The Art of Waiting for Spring

Out the window, bare branches stretch up toward a cold gray sky. A few birds dart past; then all is silent and still.

Inside I am enjoying a rare moment of quiet in the early afternoon. This month of January has been hard for me—chewed me up and spit me out. If I were going to capture the month in a photo, it would be this:

Mundane moments, all piling on top of each other. I’m realizing that I’m better at handling bigger crises than I am at walking through small problems.

When a bigger crisis hits my life, I more readily see my need to run to the Lord and get His help. I am more easily open and vulnerable with others about what’s going on, and I am strengthened by community support. I am kinder to myself, giving myself space to grieve or heal or process. I am more accepting that life as I know it is derailed, but if I keep putting one foot in front of the other, I’ll get to the other side.

All those lessons seem to desert me when I face smaller problems—the mundane, the inconvenient, the annoying, the difficult. I don’t think I need God’s help because it’s so small, I can handle it on my own. I feel bad to talk about it with others because I will sound like I’m complaining and it’s not worth it. I am hard on myself, raising my expectations and then feeling ashamed when I don’t meet them. I struggle when life doesn’t go according to plan, and then wonder why such comparatively small suffering is getting under my skin.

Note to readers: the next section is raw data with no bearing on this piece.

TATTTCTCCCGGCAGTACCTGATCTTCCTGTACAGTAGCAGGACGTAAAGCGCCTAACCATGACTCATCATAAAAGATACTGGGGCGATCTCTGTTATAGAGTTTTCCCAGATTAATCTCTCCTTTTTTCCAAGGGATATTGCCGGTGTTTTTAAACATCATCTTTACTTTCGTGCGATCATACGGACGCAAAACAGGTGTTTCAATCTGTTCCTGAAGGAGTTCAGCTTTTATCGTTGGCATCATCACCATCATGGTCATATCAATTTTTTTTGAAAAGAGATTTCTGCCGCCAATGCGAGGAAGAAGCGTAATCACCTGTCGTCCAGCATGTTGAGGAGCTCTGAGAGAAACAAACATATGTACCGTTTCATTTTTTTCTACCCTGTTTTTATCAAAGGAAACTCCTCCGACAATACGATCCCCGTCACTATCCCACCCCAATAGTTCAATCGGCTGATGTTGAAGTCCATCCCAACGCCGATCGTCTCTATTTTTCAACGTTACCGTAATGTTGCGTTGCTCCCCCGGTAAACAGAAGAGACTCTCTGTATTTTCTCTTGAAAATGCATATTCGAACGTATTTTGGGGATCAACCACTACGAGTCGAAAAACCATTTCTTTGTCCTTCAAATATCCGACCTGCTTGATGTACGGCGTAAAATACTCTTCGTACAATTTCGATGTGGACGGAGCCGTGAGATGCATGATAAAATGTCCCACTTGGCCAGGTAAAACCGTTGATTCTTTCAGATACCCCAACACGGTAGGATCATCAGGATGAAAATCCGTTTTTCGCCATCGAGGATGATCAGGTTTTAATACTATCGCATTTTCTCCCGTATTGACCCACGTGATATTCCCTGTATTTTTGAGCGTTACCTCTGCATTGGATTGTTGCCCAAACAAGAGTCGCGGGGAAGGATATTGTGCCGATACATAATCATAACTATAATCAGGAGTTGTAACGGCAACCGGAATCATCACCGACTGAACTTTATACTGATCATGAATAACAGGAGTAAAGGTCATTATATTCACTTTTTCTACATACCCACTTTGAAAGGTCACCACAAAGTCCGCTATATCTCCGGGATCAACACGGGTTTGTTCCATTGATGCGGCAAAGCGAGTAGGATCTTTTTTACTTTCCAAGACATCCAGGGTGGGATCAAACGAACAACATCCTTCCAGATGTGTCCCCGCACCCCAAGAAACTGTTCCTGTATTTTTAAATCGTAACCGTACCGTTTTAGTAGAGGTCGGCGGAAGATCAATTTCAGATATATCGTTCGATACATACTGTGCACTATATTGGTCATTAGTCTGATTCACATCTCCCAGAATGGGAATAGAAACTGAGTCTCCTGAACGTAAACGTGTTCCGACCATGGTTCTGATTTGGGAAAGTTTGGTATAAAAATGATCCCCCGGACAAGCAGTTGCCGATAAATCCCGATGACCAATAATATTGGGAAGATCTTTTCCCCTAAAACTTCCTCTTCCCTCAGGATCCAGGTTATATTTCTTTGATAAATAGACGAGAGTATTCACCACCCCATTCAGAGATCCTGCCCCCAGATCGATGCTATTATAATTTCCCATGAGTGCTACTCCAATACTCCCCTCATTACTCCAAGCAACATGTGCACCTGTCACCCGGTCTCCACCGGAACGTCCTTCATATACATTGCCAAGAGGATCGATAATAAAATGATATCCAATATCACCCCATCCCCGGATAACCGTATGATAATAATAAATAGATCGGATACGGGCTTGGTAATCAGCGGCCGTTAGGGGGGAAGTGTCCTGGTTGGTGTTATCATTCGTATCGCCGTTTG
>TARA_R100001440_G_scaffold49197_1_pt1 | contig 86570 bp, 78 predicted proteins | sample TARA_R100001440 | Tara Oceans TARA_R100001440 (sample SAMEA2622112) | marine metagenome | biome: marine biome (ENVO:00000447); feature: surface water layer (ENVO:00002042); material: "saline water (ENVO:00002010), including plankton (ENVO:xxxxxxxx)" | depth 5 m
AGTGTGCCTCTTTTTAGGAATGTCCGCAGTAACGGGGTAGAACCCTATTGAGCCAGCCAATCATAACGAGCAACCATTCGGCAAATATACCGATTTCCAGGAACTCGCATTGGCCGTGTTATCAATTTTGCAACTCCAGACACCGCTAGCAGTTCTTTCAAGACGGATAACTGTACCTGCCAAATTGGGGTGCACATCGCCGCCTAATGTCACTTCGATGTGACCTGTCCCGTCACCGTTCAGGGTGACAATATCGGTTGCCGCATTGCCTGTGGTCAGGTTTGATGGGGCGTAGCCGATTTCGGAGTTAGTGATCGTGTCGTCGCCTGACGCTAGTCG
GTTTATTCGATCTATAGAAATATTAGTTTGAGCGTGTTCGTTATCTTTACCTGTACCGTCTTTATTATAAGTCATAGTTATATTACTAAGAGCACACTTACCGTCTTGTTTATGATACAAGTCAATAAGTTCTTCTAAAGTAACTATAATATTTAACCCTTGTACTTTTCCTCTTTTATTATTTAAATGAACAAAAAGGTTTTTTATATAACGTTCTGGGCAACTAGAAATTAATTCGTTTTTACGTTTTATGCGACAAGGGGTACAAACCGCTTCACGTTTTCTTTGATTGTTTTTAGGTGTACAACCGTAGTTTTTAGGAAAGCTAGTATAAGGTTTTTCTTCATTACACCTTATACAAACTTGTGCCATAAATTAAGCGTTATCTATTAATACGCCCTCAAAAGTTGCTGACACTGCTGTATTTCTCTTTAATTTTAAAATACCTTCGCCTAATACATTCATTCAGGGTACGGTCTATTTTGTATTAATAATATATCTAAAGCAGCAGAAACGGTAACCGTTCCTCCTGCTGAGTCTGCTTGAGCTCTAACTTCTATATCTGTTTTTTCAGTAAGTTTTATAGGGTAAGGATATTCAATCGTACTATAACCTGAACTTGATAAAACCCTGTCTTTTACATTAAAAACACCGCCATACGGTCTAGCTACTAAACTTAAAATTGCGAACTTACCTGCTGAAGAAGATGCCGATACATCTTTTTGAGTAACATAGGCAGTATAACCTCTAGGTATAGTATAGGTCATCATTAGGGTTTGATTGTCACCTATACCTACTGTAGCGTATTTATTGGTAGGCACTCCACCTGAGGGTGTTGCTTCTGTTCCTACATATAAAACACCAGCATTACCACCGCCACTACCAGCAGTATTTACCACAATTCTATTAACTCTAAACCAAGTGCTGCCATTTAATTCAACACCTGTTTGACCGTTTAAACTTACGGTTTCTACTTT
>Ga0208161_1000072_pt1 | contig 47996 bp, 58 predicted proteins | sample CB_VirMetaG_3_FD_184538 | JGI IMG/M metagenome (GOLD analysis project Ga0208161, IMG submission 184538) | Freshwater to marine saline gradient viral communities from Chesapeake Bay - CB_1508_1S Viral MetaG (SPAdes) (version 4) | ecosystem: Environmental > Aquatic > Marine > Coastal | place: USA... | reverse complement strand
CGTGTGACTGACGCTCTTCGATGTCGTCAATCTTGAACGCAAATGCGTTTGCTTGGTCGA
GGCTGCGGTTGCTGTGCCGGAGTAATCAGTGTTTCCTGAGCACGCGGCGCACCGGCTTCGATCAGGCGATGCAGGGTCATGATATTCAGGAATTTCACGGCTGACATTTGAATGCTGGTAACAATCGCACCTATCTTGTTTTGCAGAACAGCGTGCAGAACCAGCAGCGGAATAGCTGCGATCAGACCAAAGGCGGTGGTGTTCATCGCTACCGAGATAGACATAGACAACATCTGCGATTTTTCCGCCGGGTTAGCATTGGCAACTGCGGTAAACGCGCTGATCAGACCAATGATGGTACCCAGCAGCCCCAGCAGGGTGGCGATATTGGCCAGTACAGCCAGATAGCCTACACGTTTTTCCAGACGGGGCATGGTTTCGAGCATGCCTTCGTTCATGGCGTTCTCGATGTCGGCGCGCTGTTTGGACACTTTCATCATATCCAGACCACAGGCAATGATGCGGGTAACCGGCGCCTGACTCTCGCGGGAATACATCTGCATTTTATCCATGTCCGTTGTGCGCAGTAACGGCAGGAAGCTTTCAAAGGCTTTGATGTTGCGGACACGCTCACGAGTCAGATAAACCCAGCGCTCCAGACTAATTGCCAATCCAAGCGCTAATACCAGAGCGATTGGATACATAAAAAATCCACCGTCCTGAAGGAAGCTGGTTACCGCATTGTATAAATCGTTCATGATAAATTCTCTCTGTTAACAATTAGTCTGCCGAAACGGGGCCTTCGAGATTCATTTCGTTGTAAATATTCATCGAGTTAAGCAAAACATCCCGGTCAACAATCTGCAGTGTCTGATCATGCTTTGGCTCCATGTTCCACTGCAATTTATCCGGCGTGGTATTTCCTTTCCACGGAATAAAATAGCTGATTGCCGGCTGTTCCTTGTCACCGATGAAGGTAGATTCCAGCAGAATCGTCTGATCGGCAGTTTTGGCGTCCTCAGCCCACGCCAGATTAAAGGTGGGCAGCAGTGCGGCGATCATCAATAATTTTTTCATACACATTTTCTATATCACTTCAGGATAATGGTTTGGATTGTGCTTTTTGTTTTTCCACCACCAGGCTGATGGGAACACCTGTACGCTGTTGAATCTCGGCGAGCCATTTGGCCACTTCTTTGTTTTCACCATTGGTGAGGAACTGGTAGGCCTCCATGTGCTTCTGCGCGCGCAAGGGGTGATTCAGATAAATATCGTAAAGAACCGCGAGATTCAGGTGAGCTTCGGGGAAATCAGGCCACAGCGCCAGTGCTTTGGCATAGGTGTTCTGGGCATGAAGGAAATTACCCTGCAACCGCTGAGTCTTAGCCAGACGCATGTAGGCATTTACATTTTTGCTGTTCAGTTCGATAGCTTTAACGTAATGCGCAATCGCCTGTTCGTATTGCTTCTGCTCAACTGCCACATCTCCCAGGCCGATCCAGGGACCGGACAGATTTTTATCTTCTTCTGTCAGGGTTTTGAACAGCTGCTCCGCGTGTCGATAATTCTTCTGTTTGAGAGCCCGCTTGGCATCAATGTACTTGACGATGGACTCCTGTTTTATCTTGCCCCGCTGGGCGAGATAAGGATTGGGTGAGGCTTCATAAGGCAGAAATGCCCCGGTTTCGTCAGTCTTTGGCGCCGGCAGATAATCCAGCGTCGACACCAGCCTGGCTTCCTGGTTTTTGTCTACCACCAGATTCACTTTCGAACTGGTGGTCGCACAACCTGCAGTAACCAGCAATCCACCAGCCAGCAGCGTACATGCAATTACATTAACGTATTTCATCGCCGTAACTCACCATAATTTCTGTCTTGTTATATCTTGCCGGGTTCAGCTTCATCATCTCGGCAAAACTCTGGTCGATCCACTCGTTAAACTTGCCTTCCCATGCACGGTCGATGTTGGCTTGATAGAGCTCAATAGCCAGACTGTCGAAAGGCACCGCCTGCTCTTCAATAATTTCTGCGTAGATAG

This month there has been a lot of what you might call small suffering. Very small. Two examples would be my husband Ben needing to work a lot of overtime and my health being challenging. Neither of these examples, or the other things bothering me, seem tragedies even worth writing about or talking about with other people. (That’s the lie I believe at least, so that I circle the drain in silence.) The very smallness of the problems can deceive me until I’m feeling wearier or more depressed than I realized.

And then my old enemy shame, which I always think I’ve conquered until it comes in for another round, seeps in unsuspected. Christine Caine, in her book Unashamed (which I am loving), writes, “Most people don’t even think about what they are thinking about.”

I know that’s true for me. It’s not until I feel myself dissolving, my emotions like warnings on a dashboard all blinking simultaneously, that I tell myself, Okay, hold up, what is wrong?

I start thinking about what I’ve been thinking about, thoughts that have filtered through my mind completely unchecked, that I’m fat and ugly, that I’m a bad wife/mom/teacher/friend, that everyone thinks I’m stupid and wrong ….

And I think, Whoa, how did I get here? There’s no factual basis for any of these, which is how I distinguish shame from conviction—conviction focuses on something particular I’ve done wrong that I can confess and make right, while shame tells me that I am wrong and bombards me with a vague but heavy condemnation.

Christine Caine in her book compares thoughts to trains—that we have a choice which ones we board and allow to carry us away—and completely unconsciously I let myself board the wrong train and get to an unhealthy place.